The trial will be conducted in March, on a manned research vessel off the coast of Plymouth in the UK, and the partners will understand how the system uses cameras, AIS and edge computing systems to safely navigate around ships, buoys and other ocean hazards that it is expected to meet during its transatlantic voyage in September 2020.


Also, the trials will be conducted for about two months on the Plymouth Quest with the ship's human captain and crew at the helm. It is stated that the first stage of testing, the Mayflower AI Captain's interference engine will receive input from the Quest's radar, AIS, GPS and navigation system, as well as data about visibility. Also, from April, the system will have cameras, computer vision, edge and autonomy capabilities installed.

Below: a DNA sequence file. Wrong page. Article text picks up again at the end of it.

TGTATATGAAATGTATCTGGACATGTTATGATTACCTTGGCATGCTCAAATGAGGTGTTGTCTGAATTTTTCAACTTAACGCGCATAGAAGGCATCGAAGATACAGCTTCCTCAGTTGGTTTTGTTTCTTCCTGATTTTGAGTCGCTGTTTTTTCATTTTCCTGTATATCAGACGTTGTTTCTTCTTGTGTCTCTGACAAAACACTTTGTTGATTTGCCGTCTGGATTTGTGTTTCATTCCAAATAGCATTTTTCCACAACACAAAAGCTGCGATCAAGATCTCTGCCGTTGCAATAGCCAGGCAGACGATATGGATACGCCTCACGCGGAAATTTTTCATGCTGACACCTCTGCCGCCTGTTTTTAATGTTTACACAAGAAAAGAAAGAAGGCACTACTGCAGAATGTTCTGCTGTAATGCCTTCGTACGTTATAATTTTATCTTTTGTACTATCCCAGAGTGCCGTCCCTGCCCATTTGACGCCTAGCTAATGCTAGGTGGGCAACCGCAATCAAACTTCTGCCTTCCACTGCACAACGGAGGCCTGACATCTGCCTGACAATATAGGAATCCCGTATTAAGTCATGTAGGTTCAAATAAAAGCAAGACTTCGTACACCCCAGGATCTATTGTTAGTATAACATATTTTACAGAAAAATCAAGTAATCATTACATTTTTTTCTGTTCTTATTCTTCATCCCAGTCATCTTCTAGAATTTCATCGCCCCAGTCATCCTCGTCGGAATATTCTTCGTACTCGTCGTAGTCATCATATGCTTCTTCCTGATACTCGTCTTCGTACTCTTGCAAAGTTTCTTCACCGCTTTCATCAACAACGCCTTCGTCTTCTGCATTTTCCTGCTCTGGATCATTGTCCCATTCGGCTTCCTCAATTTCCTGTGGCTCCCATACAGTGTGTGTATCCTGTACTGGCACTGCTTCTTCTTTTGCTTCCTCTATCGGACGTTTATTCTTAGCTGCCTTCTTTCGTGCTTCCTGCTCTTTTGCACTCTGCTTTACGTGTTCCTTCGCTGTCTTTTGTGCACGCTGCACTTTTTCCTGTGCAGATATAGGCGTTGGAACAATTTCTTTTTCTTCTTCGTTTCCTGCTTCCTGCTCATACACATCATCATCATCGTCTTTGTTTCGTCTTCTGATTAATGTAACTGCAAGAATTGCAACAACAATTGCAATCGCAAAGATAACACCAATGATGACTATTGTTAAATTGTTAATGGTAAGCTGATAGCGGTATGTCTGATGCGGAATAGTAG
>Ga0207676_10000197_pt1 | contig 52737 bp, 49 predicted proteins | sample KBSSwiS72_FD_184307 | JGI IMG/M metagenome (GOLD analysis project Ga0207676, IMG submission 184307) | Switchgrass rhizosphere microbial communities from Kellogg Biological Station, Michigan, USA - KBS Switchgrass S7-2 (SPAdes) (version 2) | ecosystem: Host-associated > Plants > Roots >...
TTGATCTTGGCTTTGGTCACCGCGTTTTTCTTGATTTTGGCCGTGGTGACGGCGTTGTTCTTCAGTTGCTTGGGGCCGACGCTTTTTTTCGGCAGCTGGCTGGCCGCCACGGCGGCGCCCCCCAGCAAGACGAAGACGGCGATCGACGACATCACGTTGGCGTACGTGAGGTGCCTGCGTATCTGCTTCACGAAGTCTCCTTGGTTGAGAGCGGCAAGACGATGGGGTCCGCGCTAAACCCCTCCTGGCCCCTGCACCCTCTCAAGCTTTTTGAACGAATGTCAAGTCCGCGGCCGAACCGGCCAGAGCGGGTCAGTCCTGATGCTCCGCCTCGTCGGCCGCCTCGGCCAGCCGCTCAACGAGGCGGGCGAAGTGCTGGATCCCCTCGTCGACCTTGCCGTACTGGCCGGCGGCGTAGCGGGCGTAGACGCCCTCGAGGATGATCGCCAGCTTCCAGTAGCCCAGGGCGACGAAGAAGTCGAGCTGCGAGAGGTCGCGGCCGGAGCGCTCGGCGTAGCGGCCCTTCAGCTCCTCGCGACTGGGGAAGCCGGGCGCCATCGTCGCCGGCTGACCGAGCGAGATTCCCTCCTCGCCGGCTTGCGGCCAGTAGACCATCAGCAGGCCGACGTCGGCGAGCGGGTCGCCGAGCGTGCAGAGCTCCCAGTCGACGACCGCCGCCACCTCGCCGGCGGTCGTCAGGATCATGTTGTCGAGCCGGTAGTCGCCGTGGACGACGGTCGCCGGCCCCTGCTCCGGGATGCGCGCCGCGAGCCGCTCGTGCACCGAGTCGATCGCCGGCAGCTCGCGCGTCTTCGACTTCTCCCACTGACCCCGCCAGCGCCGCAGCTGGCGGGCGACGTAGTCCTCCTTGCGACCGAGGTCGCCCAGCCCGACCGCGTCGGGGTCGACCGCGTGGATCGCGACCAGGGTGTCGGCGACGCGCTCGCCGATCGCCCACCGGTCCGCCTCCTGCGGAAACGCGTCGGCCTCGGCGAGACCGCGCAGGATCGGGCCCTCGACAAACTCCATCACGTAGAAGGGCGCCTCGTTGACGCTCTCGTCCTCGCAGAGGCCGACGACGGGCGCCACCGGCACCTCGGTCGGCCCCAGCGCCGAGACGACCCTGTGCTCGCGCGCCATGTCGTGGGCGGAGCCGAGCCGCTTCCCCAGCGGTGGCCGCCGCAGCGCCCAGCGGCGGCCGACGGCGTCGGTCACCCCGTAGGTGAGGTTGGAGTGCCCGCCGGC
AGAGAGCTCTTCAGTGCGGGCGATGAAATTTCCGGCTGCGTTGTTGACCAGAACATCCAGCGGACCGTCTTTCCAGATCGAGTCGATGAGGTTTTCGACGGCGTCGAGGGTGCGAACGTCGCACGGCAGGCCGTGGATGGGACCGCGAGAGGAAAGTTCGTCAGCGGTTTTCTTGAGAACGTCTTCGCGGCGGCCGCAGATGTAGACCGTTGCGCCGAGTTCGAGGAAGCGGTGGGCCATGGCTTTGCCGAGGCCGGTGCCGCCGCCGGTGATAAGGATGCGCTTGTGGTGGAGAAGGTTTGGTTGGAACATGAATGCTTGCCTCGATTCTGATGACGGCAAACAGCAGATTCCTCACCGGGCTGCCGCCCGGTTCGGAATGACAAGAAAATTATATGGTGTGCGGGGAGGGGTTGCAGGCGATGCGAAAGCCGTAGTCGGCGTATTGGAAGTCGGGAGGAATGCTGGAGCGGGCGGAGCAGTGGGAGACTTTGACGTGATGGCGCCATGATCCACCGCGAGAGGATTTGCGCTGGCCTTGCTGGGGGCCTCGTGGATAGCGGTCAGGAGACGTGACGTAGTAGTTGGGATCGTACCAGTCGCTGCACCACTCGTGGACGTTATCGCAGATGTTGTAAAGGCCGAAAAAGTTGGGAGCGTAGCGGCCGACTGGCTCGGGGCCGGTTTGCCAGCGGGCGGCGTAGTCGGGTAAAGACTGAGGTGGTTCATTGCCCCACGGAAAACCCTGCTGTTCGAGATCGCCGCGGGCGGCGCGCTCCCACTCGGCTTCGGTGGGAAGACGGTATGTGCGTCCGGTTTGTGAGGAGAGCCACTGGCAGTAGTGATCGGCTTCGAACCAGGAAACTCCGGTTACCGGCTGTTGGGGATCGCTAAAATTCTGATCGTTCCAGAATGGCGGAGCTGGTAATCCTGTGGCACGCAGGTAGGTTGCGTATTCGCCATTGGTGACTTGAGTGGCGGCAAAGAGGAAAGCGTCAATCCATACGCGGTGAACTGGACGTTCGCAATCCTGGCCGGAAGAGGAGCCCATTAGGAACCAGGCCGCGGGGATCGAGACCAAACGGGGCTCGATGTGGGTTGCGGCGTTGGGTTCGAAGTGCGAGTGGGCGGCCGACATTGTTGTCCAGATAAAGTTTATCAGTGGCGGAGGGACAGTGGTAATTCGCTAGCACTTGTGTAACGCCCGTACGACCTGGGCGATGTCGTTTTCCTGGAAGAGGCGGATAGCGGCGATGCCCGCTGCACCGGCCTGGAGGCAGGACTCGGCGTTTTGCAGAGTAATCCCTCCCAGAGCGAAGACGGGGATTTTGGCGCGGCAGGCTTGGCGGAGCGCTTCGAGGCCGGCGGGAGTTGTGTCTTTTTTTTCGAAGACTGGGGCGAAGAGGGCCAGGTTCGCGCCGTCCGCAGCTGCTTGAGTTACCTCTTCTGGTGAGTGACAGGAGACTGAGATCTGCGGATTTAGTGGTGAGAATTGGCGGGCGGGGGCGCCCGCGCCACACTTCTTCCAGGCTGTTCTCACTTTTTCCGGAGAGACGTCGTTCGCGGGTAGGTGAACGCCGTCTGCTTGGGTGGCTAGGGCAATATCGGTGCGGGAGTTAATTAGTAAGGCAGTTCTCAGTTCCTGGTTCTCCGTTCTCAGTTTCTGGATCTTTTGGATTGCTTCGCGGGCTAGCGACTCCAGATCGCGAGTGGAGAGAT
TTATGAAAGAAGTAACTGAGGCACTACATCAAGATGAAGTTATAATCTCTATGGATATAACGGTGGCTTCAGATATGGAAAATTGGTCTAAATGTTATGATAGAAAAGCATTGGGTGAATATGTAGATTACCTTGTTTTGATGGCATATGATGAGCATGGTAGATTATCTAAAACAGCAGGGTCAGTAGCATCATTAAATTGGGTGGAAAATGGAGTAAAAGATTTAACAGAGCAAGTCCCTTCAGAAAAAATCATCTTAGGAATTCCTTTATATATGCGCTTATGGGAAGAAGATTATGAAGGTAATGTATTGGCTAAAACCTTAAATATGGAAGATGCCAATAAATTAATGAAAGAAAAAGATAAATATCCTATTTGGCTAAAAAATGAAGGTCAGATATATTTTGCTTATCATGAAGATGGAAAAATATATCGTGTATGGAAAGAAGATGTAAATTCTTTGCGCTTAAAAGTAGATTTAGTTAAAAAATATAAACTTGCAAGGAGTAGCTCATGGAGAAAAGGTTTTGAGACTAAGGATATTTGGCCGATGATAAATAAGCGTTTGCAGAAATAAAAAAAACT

Don Scott, CTO of the Mayflower Autonomous Ship commented that

Using an integrated set of IBM's AI, cloud, and edge technologies, we are aiming to give the Mayflower the ability to operate independently in some of the most challenging circumstances on the planet.

MAS will follow the same route with the original 1620 Mayflower to commemorate the 400th anniversary of the famous voyage.

Concluding, beginning its journey from Plymouth, UK to Plymouth, Massachusetts with no crew onboard, MAS will become one of the first full-sized, fully autonomous vessels to cross the Atlantic.